The patient argued that because his physician’s testimony was not "self-disserving," his statements must be presented to the factfinder. The court agreed that when a treating physician is a defendant in a case brought by the patient, the physician’s testimony, in the context of the learned intermediary doctrine, must be self-disserving—i.e., against the physician’s self-interest—before the testimony can be a sufficient basis to grant summary judgment. However, when the treating doctor is not a defendant but is merely a third-party witness, his or her testimony, without any evidence of credibility issues, is a sufficient basis to grant summary judgment.

In this case, because the treating physician was not a defendant and the patient had not brought claims against him in other forums, his testimony did not, on its face, raise any credibility issues. The patient’s assertion that the physician did not have long-term studies on which to rely when he prescribed Plavix was rejected because the patient’s counsel never questioned the doctor at his deposition on this issue. Moreover, the doctor was well aware of the lack of any studies with prolonged and extended use of Plavix. Even knowing these facts, the physician still asserted that he believed Plavix to be the best medical therapy.

Under New York law, a treating physician’s independent knowledge of a risk associated with a prescription drug is sufficient to preclude a drug maker’s liability to an injured plaintiff, even if the drug’s warnings were inadequate. Here, the patient failed to present any conflicting evidence to create doubt regarding his physician’s credibility and, thus, the learned intermediary doctrine applied to defeat his failure-to-warn claim against the manufacturer.

Design defect. With respect to the patient’s design defect claim, the court first found that comment k to §402(a) of the Restatement (Second) of Torts—which states that when an unavoidably unsafe product such as a prescription drug is accompanied by proper warnings it is not defective—was not available to the manufacturer as a defense because the question of whether Plavix’s warning was adequate was not raised by the manufacturer in its motion for summary judgment.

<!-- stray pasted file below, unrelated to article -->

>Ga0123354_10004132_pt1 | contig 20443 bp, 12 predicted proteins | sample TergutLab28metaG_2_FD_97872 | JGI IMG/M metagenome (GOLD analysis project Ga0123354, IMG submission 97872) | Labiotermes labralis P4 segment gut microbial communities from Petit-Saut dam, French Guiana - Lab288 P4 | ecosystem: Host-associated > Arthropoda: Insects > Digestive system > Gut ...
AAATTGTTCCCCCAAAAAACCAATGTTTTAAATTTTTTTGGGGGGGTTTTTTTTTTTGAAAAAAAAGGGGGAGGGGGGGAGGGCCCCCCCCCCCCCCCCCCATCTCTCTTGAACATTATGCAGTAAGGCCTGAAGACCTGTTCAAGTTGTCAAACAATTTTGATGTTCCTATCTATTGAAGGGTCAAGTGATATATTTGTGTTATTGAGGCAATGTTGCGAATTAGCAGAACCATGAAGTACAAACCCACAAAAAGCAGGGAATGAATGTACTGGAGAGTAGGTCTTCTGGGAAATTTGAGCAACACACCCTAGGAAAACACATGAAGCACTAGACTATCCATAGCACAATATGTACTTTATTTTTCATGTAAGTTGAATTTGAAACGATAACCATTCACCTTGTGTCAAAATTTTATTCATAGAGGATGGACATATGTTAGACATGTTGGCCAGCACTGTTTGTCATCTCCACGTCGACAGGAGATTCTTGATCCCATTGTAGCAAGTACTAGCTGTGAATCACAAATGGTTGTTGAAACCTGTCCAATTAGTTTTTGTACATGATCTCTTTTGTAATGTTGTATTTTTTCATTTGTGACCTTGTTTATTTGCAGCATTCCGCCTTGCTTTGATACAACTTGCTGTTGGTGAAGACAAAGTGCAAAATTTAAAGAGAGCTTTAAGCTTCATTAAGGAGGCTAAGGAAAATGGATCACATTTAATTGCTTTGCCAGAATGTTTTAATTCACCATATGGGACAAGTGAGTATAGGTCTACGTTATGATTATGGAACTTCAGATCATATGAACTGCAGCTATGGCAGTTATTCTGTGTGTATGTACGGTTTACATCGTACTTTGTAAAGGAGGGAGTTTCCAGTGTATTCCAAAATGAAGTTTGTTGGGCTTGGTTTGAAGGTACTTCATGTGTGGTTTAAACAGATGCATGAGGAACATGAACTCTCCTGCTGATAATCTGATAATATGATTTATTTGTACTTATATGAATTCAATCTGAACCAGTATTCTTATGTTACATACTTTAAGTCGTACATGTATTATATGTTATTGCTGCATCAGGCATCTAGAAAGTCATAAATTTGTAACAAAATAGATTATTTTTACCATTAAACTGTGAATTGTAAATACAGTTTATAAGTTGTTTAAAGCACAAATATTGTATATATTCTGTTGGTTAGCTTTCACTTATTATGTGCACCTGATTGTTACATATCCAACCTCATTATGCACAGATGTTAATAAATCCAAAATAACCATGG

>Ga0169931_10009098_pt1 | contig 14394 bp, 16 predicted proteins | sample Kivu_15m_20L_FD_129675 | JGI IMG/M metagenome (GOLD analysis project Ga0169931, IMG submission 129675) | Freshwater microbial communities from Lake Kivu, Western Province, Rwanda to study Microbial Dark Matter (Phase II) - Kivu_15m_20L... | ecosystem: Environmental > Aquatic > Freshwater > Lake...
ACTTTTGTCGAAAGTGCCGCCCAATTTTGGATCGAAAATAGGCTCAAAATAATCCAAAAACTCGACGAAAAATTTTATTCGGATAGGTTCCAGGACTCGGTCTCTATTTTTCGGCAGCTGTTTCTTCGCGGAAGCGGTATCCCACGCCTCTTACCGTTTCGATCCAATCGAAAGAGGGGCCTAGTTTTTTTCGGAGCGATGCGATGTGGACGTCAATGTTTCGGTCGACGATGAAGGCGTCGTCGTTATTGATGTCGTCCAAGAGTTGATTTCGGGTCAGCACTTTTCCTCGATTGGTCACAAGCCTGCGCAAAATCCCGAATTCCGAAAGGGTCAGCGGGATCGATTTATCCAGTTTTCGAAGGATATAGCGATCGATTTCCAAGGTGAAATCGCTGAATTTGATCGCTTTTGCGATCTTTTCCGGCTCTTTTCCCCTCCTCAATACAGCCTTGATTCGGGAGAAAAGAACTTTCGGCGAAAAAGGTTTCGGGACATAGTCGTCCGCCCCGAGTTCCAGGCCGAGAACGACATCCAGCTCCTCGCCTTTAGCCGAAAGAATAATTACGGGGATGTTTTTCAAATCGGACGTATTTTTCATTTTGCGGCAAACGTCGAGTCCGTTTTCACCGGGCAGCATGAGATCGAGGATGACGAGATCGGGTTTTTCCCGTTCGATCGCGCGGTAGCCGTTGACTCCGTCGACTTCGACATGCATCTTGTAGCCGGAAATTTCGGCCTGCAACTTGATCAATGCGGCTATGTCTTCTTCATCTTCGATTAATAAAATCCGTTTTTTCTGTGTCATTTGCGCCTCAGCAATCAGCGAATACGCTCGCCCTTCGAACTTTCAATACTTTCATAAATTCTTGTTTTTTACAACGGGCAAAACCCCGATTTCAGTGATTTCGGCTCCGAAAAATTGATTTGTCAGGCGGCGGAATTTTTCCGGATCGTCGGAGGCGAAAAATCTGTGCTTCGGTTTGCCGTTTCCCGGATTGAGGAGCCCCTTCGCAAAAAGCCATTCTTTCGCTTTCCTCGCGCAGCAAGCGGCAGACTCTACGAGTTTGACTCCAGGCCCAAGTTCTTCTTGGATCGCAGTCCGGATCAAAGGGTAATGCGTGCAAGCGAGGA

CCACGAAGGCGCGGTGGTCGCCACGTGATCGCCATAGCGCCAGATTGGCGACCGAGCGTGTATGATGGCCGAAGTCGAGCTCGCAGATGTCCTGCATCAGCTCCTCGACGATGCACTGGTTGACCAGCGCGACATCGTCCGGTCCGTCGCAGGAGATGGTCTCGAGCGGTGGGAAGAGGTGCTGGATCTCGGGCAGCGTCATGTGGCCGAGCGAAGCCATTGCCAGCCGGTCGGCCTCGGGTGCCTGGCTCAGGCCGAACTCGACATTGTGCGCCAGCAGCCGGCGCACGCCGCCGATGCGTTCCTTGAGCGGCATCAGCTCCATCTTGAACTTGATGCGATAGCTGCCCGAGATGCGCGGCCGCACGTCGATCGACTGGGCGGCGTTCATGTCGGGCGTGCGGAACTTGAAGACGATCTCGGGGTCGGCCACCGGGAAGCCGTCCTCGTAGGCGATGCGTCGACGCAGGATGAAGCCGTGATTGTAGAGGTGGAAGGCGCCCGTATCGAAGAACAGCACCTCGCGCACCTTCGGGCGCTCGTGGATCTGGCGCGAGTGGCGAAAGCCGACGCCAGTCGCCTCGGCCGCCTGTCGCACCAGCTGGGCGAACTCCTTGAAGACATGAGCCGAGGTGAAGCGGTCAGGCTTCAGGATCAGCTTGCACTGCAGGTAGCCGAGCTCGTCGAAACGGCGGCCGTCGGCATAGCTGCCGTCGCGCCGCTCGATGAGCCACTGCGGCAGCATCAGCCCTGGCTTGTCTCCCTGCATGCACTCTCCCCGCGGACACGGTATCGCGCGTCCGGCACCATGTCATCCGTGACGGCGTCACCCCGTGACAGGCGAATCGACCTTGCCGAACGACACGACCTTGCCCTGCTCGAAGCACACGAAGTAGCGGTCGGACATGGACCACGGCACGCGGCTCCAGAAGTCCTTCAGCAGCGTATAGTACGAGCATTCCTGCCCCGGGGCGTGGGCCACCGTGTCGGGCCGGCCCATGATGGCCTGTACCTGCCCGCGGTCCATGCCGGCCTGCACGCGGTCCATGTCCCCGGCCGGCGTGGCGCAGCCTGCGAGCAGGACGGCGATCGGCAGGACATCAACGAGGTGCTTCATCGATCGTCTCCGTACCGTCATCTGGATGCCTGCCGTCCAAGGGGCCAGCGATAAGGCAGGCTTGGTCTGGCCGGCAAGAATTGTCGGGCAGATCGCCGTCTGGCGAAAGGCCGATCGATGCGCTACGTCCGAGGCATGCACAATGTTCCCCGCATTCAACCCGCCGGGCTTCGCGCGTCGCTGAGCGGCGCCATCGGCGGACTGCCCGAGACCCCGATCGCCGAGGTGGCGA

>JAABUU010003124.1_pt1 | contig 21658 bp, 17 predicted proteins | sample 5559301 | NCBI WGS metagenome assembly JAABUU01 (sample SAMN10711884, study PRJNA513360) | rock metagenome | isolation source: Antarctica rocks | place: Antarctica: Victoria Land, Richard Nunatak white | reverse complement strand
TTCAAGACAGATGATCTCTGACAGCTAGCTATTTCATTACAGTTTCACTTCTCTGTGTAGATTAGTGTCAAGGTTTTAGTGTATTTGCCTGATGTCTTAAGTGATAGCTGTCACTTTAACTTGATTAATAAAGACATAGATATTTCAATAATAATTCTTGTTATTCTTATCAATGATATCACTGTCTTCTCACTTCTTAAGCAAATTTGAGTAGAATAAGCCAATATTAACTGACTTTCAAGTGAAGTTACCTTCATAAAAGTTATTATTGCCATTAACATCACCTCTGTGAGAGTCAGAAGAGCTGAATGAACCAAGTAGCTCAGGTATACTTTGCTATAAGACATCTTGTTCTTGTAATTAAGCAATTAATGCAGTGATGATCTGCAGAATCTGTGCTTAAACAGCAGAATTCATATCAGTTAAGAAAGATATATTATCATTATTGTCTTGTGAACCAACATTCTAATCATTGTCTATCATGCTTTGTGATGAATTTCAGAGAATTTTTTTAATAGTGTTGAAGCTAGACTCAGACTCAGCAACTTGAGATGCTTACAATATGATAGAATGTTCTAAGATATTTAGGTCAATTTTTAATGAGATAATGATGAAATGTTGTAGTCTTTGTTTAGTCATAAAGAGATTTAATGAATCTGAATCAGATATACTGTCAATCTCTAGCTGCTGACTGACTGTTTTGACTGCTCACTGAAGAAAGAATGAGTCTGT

Next, the court observed that the patient’s theory of design defect was based on the inadequacy of Plavix’s warnings. However, the court found no case, and the patient pointed to no authority, that permitted a design defect claim to proceed based on a theory of inadequate warning. Under New York law, courts use two multifactor balancing tests to assess design defect claims: (1) a seven-factor evaluation of the risk and utility of the product to society; and (2) a three-factor test to determine whether the product was a proximate cause or "substantial factor" of the plaintiff’s injury. None of these factors relate to an assessment of warnings on a product. Thus, under New York law, the patient could not bring a design defect claim based on inadequate warnings alone. Even if he could do so, he would fail to meet his burden of proof, as he did not proffer any alternative, safer design for Plavix or show that the product could have been designed more safely. Therefore, the manufacturer was entitled to summary judgment on this claim as well.

The case is No. 13-4521 (FLW) (MDL No. 2418).

Attorneys: Diane Marie Coffeyn (Marc J. Bern & Partners LLP) for Gary Armantrout. Gavin J. Rooney (Lowenstein Sandler LLP) for Bristol-Myers Squibb Co.

Companies: Bristol-Myers Squibb Co.

MainStory: TopStory WarningsNews DesignManufacturingNews DrugsNews NewJerseyNews NewYorkNews